In a world where we see some form of video footage every day – on small and big screens, down on our phones, around us on animated billboards – and where we can tumble headfirst down the YouTube rabbit hole and reemerge years later not remembering where we started, you would think we would be desensitised to the whole thing. Joe Pickett and Nick Prueher are here to prove the opposite, reawakening our hearts to the wonder and joy of film making and consuming, one surprise dick at a time.
Just the right blend of second-hand embarrassment and first-hand disgust
The concept is relatively simple, but the content is extremely well researched and edited together. Pickett and Prueher claim to have been collecting and watching wacky VHS tapes since they became friends at the ripe age of ten. They are currently in their 15th year of performing the show (or some variation of it) and show no signs of slowing down. The way they track down the footage sounds like a kind of treasure hunt, and is apparently very hard to do in the UK. Our charity shops are too nice and clean.
Questions that may be asked during your time at Found Footage Festival: Volume 9 include what goes on at a hose factory? Where is Principal Belding from Saved By The Bell? Is there a tasteful way to do women’s coleslaw wrestling? And who wrote this frisbee-based German porn? Pickett and Prueher have a great eye for entertainment. Most, if not all, of the clips presented to us are just a snippet of a much longer video recording that the guys have watched over and over again. They cut the best moments, divide them into themes and give us as much context as we need to get the full picture. We get home movies, child pageants (before they were cool), daredevil stunts, public access shows and something called ‘church training’ that they’ve only just discovered.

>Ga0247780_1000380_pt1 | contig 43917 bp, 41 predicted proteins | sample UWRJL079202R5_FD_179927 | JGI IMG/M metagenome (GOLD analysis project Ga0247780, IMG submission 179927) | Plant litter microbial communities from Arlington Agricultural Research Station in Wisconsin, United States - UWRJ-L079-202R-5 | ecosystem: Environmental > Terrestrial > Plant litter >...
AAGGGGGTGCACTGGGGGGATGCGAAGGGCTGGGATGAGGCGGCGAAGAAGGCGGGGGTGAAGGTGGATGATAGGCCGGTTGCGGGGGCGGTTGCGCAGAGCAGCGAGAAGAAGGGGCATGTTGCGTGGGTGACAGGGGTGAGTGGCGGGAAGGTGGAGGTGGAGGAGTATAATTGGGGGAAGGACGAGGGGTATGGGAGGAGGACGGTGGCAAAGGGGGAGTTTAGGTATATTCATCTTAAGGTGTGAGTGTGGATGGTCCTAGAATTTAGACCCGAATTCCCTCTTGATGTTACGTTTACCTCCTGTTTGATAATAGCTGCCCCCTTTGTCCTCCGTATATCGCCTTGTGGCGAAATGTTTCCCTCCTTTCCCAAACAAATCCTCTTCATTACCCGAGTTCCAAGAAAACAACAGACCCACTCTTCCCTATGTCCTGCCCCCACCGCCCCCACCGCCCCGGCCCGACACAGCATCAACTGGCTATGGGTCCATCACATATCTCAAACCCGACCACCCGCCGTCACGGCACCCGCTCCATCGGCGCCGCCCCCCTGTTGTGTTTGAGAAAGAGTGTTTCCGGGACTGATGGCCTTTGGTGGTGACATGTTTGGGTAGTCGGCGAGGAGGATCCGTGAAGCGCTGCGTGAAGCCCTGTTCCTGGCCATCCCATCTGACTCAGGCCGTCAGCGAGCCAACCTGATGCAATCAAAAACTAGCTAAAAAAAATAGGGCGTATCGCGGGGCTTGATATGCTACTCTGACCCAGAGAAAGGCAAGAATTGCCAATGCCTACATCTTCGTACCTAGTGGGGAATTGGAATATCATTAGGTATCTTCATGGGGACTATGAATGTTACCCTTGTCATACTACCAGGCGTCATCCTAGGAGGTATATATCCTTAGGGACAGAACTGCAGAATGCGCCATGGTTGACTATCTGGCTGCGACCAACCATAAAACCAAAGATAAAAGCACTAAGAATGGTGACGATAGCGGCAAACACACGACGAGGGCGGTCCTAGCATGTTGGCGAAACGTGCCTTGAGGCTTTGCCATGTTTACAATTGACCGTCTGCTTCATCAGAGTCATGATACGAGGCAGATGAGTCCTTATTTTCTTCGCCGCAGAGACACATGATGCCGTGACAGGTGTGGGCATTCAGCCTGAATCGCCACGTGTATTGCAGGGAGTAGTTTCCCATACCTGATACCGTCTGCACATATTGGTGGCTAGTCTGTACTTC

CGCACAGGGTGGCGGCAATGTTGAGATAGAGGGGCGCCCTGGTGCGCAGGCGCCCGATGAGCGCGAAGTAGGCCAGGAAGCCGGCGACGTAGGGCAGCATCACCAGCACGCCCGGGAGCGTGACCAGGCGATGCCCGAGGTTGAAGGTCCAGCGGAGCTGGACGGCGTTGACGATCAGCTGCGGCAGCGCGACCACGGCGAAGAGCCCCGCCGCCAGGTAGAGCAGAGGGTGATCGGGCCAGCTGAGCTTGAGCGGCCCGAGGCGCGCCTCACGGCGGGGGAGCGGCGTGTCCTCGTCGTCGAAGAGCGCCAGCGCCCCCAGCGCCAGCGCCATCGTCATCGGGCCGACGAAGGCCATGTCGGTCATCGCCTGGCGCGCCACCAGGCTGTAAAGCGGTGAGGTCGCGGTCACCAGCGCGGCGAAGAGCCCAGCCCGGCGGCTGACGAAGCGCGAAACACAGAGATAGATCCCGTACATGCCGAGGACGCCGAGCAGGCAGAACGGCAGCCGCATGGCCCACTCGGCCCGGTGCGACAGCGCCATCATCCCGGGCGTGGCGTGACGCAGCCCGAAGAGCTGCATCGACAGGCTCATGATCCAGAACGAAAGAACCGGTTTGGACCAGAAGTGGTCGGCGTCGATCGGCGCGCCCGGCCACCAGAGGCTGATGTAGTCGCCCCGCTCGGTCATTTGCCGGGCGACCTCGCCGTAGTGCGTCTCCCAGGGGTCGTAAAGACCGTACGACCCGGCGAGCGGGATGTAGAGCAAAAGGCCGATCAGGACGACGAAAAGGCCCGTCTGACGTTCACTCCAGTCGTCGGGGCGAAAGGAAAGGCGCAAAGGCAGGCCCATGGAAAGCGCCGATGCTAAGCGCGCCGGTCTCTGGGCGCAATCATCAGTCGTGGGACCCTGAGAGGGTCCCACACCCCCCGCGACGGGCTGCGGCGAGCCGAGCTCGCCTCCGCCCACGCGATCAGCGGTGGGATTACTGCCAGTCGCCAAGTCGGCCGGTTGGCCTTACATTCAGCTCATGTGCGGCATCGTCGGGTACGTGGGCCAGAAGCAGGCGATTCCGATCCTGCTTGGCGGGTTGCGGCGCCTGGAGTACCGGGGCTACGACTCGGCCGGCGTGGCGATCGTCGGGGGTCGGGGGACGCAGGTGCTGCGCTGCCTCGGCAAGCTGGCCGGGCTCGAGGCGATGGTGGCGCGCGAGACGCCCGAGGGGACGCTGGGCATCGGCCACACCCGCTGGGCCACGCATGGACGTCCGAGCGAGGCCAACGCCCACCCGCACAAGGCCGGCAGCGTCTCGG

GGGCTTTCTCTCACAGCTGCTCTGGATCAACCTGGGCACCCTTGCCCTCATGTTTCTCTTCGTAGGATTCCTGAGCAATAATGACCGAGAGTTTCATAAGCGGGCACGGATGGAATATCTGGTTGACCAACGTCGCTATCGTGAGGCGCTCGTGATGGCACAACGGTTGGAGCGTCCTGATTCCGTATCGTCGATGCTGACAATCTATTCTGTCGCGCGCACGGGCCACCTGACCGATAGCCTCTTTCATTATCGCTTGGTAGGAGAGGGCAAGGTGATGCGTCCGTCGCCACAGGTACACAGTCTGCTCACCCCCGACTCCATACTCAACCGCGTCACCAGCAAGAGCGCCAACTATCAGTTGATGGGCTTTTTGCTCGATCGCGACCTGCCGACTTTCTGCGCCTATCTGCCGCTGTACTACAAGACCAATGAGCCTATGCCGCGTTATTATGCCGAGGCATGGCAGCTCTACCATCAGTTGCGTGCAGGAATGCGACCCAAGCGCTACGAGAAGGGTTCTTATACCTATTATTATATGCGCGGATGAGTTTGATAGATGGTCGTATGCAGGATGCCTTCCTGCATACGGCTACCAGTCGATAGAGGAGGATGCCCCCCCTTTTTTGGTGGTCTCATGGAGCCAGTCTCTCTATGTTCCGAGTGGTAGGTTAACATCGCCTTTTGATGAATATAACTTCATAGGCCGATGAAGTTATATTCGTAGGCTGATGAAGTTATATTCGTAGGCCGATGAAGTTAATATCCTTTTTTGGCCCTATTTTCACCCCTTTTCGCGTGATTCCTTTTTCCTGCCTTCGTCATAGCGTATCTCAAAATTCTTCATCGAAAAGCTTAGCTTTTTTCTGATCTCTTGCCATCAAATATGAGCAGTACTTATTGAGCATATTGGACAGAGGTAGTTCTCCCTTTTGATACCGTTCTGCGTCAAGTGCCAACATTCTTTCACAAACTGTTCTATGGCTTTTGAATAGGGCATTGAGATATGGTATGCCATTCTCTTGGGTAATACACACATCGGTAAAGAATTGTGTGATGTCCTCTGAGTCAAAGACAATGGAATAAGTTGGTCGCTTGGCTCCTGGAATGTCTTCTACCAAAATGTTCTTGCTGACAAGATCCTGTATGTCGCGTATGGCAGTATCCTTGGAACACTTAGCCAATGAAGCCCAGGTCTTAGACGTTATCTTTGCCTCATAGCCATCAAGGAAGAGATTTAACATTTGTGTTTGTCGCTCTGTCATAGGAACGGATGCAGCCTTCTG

The highlight of the show is a segment about Pickett and Prueher’s journey into the spotlight themselves. After appearing as guests on numerous morning shows in America, they decided it would be more fun to create fake characters to go in their stead. Pickett played a chef trying to popularise the concept of blending leftovers into a thick sludge, and the two men convinced several media outlets that they were official ‘strong men’. The best character, played by a friend of theirs, was the man teaching children about climate change using yo-yos. Go see the show for that footage alone!
Although the humour and references often felt more targeted at an American audience, Pickett and Prueher did a great job of using footage from the ‘80s to entertain a mostly millennial crowd. With just the right blend of second-hand embarrassment and first-hand disgust, Found Footage Festival: Volume 9 will have you calling your parents to demand they burn any home movies from your childhood. Just in case.